KTH, School of Industrial Engineering and Management (ITM), Industrial Economics and Management (Dept.).
    Munik, Juliano
    Performance measurement systems: A consensual analysis of their roles2013In: International Journal of Production Economics, ISSN 0925-5273, E-ISSN 1873-7579, Vol. 146, no 2, p. 524-542Article in journal (Refereed)
    Abstract [en]

    Competitive pressures and advances in product and process technologies challenge performance management systems in terms of their design and their strategic and operational use. Understanding the roles of such systems is a first step in developing and employing the appropriate system capabilities and functions. This paper first identifies the roles a performance measurement system can perform. A synthesis is then used to capture expert views through interviews and a Delphi exercise. Twenty international operations management experts participated in the study-eleven academics and nine industry professionals. The study resulted in a refined list of proposed roles of performance measurement systems from the existing operations literature. The findings from the study show that continuous improvement, organisational learning and change management are new elements that characterise the refined measurement system roles, and that the appropriate PMS roles are contingent on design recommendations. The study provides insights for the design, management and use of PMS in organisations.

  • 9.
    Visnjic, Ivanka
    et al.
    ESADE Business School.
    Jovanovic, Marin
    KTH, School of Industrial Engineering and Management (ITM), Industrial Economics and Management (Dept.), Industrial Management. Universidad Politécnica de Madrid.
    Andy, Neely
    University of Cambridge.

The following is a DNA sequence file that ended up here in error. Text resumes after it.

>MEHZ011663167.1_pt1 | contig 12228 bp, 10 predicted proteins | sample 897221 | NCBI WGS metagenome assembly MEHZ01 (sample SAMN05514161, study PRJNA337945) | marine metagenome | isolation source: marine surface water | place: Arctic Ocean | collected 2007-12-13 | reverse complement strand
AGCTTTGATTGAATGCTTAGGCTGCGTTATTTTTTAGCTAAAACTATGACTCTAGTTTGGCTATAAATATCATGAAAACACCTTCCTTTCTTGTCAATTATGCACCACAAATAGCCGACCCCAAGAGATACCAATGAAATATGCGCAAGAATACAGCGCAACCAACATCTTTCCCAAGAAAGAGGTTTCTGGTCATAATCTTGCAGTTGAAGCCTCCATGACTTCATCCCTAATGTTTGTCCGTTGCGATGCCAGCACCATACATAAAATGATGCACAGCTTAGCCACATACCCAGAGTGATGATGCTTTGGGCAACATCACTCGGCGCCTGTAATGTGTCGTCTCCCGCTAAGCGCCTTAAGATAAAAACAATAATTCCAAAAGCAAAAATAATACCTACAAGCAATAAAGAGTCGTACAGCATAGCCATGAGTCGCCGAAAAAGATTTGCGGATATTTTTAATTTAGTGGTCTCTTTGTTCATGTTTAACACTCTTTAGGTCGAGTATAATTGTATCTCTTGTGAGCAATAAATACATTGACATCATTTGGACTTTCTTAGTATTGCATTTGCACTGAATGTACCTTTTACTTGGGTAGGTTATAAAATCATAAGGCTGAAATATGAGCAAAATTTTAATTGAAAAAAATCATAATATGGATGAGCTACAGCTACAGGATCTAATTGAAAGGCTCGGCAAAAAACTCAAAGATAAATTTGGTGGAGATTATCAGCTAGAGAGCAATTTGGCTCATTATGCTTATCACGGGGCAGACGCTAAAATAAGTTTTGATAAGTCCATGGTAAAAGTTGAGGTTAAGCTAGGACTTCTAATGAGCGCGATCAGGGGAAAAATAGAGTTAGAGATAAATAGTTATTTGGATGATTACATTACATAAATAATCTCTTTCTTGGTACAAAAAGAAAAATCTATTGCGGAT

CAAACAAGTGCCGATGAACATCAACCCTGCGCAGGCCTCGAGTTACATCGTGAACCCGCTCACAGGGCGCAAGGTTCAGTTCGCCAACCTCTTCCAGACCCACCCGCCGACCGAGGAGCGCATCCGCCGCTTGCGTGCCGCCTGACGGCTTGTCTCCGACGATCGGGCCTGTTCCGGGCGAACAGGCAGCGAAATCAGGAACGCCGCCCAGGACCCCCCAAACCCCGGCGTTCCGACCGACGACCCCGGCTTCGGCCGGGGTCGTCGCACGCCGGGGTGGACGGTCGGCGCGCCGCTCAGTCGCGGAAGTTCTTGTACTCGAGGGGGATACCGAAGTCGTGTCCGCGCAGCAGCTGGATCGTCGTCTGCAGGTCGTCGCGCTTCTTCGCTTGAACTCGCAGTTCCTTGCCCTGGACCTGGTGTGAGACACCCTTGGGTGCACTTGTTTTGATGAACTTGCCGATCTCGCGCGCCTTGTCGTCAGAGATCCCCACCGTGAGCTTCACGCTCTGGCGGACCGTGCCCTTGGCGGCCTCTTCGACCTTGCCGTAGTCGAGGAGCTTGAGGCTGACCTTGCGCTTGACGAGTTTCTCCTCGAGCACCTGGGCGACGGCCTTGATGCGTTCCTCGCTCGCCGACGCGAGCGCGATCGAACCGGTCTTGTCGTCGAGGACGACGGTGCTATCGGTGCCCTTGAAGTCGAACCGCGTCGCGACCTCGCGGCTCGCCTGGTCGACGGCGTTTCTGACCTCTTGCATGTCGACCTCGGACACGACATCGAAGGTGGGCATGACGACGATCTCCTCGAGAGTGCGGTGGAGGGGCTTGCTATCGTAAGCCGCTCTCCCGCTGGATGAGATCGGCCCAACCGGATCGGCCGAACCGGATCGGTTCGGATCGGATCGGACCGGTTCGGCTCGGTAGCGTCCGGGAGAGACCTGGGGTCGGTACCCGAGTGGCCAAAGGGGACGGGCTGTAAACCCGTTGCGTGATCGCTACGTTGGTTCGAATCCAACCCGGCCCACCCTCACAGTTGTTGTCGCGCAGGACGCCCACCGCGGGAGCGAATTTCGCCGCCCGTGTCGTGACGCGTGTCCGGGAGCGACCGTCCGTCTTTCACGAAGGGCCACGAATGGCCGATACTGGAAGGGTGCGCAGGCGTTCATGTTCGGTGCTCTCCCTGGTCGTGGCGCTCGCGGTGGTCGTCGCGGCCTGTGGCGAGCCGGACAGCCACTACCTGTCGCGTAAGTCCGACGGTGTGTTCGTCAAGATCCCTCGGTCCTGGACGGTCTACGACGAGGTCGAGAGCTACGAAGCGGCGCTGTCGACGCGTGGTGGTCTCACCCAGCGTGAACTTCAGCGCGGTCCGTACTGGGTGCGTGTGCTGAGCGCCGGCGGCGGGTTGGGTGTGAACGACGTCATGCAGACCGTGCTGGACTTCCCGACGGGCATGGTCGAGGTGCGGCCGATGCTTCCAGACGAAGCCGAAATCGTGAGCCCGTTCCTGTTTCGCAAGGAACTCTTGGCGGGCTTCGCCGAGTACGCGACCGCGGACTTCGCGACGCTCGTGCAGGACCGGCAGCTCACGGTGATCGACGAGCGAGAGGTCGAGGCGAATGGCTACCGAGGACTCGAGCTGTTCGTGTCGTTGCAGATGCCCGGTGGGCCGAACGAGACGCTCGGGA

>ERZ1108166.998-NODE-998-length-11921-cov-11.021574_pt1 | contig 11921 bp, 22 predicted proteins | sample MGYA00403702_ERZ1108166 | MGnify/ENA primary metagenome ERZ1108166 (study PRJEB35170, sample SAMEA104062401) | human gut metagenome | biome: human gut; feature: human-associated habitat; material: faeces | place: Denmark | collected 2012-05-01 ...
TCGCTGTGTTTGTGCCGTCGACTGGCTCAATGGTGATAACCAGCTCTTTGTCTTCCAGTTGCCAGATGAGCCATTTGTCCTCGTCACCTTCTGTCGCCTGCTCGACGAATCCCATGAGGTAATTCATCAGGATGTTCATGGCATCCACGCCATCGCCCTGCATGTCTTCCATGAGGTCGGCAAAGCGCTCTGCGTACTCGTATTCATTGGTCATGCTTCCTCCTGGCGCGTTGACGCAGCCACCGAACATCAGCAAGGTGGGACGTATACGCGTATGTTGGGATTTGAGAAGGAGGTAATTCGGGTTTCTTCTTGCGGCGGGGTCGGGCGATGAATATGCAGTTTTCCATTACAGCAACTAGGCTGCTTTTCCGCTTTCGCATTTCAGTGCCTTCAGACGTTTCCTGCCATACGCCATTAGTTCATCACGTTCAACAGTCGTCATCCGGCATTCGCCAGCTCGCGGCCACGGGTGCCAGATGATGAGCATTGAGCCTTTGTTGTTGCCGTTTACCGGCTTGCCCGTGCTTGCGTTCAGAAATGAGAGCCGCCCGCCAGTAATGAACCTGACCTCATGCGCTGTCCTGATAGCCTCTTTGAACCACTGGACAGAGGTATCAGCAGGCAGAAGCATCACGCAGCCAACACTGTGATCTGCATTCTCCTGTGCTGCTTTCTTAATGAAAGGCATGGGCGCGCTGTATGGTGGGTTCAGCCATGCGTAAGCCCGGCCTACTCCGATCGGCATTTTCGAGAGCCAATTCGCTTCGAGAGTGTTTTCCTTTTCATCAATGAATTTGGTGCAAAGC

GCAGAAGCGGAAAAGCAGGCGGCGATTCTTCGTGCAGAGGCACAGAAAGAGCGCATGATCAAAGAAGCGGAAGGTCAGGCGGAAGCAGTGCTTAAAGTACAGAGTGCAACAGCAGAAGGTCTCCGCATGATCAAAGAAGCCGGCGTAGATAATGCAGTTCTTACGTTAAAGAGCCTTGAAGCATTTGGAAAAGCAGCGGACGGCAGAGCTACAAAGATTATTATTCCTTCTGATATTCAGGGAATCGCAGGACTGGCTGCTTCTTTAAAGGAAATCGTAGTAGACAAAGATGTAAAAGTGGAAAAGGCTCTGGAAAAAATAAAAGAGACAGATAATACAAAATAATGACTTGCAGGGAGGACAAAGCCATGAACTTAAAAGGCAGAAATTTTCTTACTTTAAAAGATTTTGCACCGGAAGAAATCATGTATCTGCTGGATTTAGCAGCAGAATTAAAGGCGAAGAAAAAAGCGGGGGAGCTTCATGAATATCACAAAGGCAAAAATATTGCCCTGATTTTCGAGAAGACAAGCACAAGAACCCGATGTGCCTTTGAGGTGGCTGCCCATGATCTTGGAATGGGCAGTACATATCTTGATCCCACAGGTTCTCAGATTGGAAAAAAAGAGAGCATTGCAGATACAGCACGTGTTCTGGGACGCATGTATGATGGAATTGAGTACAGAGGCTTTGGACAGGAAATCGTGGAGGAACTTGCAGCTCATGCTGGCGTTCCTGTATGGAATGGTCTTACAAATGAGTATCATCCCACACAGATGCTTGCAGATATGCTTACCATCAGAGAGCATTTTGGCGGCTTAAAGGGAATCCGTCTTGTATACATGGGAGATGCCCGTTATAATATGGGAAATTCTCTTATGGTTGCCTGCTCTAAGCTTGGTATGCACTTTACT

Engwall, Mats
    KTH, School of Industrial Engineering and Management (ITM), Industrial Economics and Management (Dept.), Industrial Management.
    What brings the value to outcome-based contract providers? Value drivers in outcome business models2017In: International Journal of Production Economics, ISSN 0925-5273, E-ISSN 1873-7579, p. 169-181Article in journal (Refereed)
    Abstract [en]

    Outcome-based contracts (OBCs) are frequently seen as the most advanced level of service offering that product firms offer. To deliver OBCs, product firms have to shift from the traditional product business model (PBM) to adopting an outcome business model (OBM). This constitutes a major change that rearranges their activity system and therefore profoundly changes their value-creation process. The literature tells us little about what this change entails and the key value drivers that OBC providers focus on as they adopt outcome business models. To tackle this topic, we study four global capital equipment manufacturers that recently started to offer highly advanced forms of OBC: Bombardier, Caterpillar, Hitachi and Rolls Royce. We learn that, apart from recognized value drivers, such as efficiency, novelty, lock-in and complementarity, OBC providers draw value from what we have labelled accountability value. Second, the value drivers are more diverse in OBMs than in traditional PBMs. Third, while in PBMs there is a trade-off between value drivers, in OBMs value drivers are mutually reinforcing, as they create a synergistic interplay. At the same time, however, firms are exposed to some sources of value loss as they start providing OBCs and shift to OBMs. We contribute to the literature by connecting the OBM literature with the broader value-creation literature and identifying (specific) value drivers as they appear in the OBM context, as well as the relationships among them.